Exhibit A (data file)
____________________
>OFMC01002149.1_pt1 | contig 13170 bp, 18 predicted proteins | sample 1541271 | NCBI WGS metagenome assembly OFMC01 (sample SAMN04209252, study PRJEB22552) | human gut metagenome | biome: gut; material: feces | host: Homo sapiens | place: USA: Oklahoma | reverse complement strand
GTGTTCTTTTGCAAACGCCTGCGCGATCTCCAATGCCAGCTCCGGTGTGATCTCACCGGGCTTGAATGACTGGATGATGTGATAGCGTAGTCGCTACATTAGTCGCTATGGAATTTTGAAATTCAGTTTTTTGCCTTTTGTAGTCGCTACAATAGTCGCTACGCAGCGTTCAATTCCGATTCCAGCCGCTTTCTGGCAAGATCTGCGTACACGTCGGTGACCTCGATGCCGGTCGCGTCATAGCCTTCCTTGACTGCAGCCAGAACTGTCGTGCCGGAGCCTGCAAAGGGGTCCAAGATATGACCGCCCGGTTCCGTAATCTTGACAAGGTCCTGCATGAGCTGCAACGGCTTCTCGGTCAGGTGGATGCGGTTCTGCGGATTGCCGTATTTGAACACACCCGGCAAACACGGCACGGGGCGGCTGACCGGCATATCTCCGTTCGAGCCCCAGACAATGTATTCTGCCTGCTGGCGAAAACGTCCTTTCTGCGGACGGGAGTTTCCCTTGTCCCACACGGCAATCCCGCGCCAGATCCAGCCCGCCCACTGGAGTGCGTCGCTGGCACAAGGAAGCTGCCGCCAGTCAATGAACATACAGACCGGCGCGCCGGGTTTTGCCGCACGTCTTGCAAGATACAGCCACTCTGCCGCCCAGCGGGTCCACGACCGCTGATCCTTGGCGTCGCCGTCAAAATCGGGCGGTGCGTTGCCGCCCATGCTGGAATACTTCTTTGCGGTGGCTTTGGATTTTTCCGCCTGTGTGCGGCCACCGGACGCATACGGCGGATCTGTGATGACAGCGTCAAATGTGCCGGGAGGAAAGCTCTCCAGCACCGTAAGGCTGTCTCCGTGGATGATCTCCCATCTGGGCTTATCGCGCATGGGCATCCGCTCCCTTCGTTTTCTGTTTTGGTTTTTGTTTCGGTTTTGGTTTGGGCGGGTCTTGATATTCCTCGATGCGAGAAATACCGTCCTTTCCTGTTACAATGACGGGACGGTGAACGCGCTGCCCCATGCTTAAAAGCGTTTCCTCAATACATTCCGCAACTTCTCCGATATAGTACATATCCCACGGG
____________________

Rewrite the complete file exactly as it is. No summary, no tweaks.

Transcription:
>OFMC01002149.1_pt1 | contig 13170 bp, 18 predicted proteins | sample 1541271 | NCBI WGS metagenome assembly OFMC01 (sample SAMN04209252, study PRJEB22552) | human gut metagenome | biome: gut; material: feces | host: Homo sapiens | place: USA: Oklahoma | reverse complement strand
GTGTTCTTTTGCAAACGCCTGCGCGATCTCCAATGCCAGCTCCGGTGTGATCTCACCGGGCTTGAATGACTGGATGATGTGATAGCGTAGTCGCTACATTAGTCGCTATGGAATTTTGAAATTCAGTTTTTTGCCTTTTGTAGTCGCTACAATAGTCGCTACGCAGCGTTCAATTCCGATTCCAGCCGCTTTCTGGCAAGATCTGCGTACACGTCGGTGACCTCGATGCCGGTCGCGTCATAGCCTTCCTTGACTGCAGCCAGAACTGTCGTGCCGGAGCCTGCAAAGGGGTCCAAGATATGACCGCCCGGTTCCGTAATCTTGACAAGGTCCTGCATGAGCTGCAACGGCTTCTCGGTCAGGTGGATGCGGTTCTGCGGATTGCCGTATTTGAACACACCCGGCAAACACGGCACGGGGCGGCTGACCGGCATATCTCCGTTCGAGCCCCAGACAATGTATTCTGCCTGCTGGCGAAAACGTCCTTTCTGCGGACGGGAGTTTCCCTTGTCCCACACGGCAATCCCGCGCCAGATCCAGCCCGCCCACTGGAGTGCGTCGCTGGCACAAGGAAGCTGCCGCCAGTCAATGAACATACAGACCGGCGCGCCGGGTTTTGCCGCACGTCTTGCAAGATACAGCCACTCTGCCGCCCAGCGGGTCCACGACCGCTGATCCTTGGCGTCGCCGTCAAAATCGGGCGGTGCGTTGCCGCCCATGCTGGAATACTTCTTTGCGGTGGCTTTGGATTTTTCCGCCTGTGTGCGGCCACCGGACGCATACGGCGGATCTGTGATGACAGCGTCAAATGTGCCGGGAGGAAAGCTCTCCAGCACCGTAAGGCTGTCTCCGTGGATGATCTCCCATCTGGGCTTATCGCGCATGGGCATCCGCTCCCTTCGTTTTCTGTTTTGGTTTTTGTTTCGGTTTTGGTTTGGGCGGGTCTTGATATTCCTCGATGCGAGAAATACCGTCCTTTCCTGTTACAATGACGGGACGGTGAACGCGCTGCCCCATGCTTAAAAGCGTTTCCTCAATACATTCCGCAACTTCTCCGATATAGTACATATCCCACGGG